Goodbye phở now but not phở-ever

It may be a bit corny but I love you Vietnam

Never have I felt so welcome in a foreign environment. When I walk down the streets I am guaranteed to be met with countless ‘hellos’, smiling faces, street food galore and a range of unusual activities to keenly observe. Vietnamese people aren’t afraid to hug you on your first encounter, invite you in for a meal, hand you a beer at 11am, laugh at you or immediately ask personal questions (Do you have a boyfriend? Do you want a Vietnamese boyfriend? How much did you pay for that?). Vietnam is a nation who likes to wake up early, wear their pyjamas outside, hide from the sun, share food, celebrate loudly and treat friends as family.

How can you not love a country which has stores that just sell remotes? I'm not sure how competitive this market is so can't endorse investment at this point.

Some reasons why I fit in well with the Vietnamese culture: - We both like a good deal - We both like fresh food - We both like to get up early - We bot…

Vietnam upfront – you never would have Nguyễn it

It’s been 7 months living and breathing Vietnam, with a touch of Laos and Thailand. I still have a ‘what the hell Vietnam’ moment most days which only increases my curiosity and understanding of the culture’s intricacies. Whether it’s a swan lake performance at a Vietnamese wedding or being gifted the chicken head and feet for my birthday, there is always something to laugh about.

Here’s my latest insights:
1. The street seller is the rawest form of business to be admired
Street sellers are trade in its most pure and honest form. The farmers who bring their produce straight to the market cut out all middle-men in the value chain. Street-side food stores buy their goods direct from the markets, reducing the value-chain to 2 parties. No land ownership is required and all their assets can be contained within the one mobile cart, or packed onto a motorbike. Minimising parties involved in bringing goods from the producer to the consumer maximises profits and reduces complexities. This labori…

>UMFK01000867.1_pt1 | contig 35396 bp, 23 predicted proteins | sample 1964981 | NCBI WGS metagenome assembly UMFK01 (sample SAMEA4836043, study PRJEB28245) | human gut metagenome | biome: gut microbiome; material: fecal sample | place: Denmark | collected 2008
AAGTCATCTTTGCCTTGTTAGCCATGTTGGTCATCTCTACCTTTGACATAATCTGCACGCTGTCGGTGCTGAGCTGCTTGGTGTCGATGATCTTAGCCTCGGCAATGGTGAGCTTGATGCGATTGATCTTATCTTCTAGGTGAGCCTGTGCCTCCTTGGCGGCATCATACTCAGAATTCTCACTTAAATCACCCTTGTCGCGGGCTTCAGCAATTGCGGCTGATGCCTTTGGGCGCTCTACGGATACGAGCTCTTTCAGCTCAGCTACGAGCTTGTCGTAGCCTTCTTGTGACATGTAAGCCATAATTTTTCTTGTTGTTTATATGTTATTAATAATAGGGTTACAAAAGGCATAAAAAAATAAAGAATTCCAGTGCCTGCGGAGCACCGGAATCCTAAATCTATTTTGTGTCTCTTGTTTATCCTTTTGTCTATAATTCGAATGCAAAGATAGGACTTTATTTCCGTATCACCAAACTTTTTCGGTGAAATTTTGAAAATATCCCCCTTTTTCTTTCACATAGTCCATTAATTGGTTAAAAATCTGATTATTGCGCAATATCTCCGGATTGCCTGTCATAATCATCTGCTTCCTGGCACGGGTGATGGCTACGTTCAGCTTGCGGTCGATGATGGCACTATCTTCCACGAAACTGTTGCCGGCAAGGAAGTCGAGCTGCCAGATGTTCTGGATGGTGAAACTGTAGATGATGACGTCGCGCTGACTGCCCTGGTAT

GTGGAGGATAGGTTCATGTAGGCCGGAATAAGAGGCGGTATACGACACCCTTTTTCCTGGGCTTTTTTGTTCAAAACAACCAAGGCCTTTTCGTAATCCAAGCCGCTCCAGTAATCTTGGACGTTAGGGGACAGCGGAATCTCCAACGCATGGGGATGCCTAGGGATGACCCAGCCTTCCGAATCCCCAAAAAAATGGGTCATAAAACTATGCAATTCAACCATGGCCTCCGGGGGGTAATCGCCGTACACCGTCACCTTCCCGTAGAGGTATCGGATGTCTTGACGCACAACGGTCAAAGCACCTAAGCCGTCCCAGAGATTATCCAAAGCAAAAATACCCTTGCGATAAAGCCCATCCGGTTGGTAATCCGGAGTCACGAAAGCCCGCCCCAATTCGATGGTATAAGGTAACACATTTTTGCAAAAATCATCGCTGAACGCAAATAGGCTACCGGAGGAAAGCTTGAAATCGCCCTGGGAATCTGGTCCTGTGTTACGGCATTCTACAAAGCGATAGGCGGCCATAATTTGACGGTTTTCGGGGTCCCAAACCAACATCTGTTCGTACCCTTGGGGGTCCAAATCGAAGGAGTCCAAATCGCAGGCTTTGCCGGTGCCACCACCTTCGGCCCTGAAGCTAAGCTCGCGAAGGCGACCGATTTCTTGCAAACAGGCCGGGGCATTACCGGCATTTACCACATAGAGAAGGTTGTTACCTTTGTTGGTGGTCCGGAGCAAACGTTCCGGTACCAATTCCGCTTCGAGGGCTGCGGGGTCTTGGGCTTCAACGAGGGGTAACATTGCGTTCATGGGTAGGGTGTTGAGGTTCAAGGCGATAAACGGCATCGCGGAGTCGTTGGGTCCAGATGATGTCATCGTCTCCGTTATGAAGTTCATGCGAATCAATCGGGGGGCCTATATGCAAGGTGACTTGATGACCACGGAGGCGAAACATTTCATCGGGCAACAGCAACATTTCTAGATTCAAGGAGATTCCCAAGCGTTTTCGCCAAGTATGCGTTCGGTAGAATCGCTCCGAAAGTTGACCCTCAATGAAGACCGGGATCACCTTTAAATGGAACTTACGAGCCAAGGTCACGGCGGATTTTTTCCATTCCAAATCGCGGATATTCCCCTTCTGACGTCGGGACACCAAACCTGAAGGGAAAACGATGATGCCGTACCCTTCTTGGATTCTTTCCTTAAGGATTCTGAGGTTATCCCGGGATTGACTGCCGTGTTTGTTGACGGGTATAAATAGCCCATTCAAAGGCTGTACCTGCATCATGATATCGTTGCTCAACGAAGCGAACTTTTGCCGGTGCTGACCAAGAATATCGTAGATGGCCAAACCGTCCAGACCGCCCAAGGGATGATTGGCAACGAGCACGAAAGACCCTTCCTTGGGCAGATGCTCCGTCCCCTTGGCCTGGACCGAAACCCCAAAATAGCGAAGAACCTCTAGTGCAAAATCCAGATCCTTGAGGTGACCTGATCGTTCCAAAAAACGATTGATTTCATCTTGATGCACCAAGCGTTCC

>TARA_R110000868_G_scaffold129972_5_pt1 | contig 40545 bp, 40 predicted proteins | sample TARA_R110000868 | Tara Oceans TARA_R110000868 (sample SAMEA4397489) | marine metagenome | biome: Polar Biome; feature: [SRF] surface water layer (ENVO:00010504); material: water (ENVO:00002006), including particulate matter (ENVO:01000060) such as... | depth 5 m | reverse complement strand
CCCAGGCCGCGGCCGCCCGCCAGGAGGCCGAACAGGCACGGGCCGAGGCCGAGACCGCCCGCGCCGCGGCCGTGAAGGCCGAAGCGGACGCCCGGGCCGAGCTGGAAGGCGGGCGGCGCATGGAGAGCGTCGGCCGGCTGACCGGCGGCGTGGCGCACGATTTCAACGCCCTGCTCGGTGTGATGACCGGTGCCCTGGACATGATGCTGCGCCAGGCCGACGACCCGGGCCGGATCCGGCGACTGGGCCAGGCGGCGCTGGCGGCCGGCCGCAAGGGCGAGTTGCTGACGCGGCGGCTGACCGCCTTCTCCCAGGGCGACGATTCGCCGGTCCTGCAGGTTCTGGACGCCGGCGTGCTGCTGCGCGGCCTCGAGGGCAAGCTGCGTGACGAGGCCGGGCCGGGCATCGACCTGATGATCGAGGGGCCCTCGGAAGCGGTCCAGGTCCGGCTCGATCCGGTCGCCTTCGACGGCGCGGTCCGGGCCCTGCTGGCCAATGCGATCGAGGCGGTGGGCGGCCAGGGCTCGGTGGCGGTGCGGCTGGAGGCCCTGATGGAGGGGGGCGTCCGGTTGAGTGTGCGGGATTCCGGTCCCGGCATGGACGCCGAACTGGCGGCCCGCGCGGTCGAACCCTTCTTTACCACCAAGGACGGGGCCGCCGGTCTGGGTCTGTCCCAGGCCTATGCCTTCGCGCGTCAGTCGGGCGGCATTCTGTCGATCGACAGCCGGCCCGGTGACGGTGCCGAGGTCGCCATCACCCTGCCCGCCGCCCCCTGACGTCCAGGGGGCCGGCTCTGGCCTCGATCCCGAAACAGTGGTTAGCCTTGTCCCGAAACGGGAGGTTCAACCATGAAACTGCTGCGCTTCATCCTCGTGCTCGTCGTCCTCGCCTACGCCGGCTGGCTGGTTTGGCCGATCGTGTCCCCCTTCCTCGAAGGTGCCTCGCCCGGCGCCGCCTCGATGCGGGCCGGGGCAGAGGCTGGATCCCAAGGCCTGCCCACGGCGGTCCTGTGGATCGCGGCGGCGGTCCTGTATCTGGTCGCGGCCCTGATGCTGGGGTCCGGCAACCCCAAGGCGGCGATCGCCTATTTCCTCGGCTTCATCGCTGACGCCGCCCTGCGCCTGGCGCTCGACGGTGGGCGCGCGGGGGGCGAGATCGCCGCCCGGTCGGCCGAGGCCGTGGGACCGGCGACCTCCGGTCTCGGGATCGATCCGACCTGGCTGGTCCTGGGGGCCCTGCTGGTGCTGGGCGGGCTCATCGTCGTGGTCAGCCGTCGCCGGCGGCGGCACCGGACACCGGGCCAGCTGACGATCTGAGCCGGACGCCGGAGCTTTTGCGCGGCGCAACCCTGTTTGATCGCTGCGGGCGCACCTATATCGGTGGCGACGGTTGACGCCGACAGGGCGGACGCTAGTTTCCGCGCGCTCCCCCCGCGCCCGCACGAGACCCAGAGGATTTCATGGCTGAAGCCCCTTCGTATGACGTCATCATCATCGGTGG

A phở-real 5 months

Schools out! I have now finished my university semester in Hanoi. Over 5 months I’ve saddled more people on the back of motorbikes than I feel is appropriate to number, accidentally used skin whitening shower gel, changed my iPhone language to Vietnamese and narrowly escaped death multiple times on Vietnam’s hectic roads.
Hanoi has certainly been unforgettable.
I can now add a couple more items to the ‘Never have I ever…except in Vietnam’ list: - Changed footwear 3 times to get to the bathroom (living room, kitchen and bathroom sandals) - Been obsessed with condensed milk (fresh milk is hard to come by) - Sang ‘Thank you I love you’ after every yoga class - Been told to put banana on my skin to get rid of my freckles - Drank snake’s blood (see proof below)

Top Lessons Learnt (Part 2)1. Time is a constructExpect everything to start early, but also expect delays. For example, one of my lectures started at 6:45am every Monday morning. However, the 2pm bus may come anytime from 1:50 - 3pm.

2. Ma…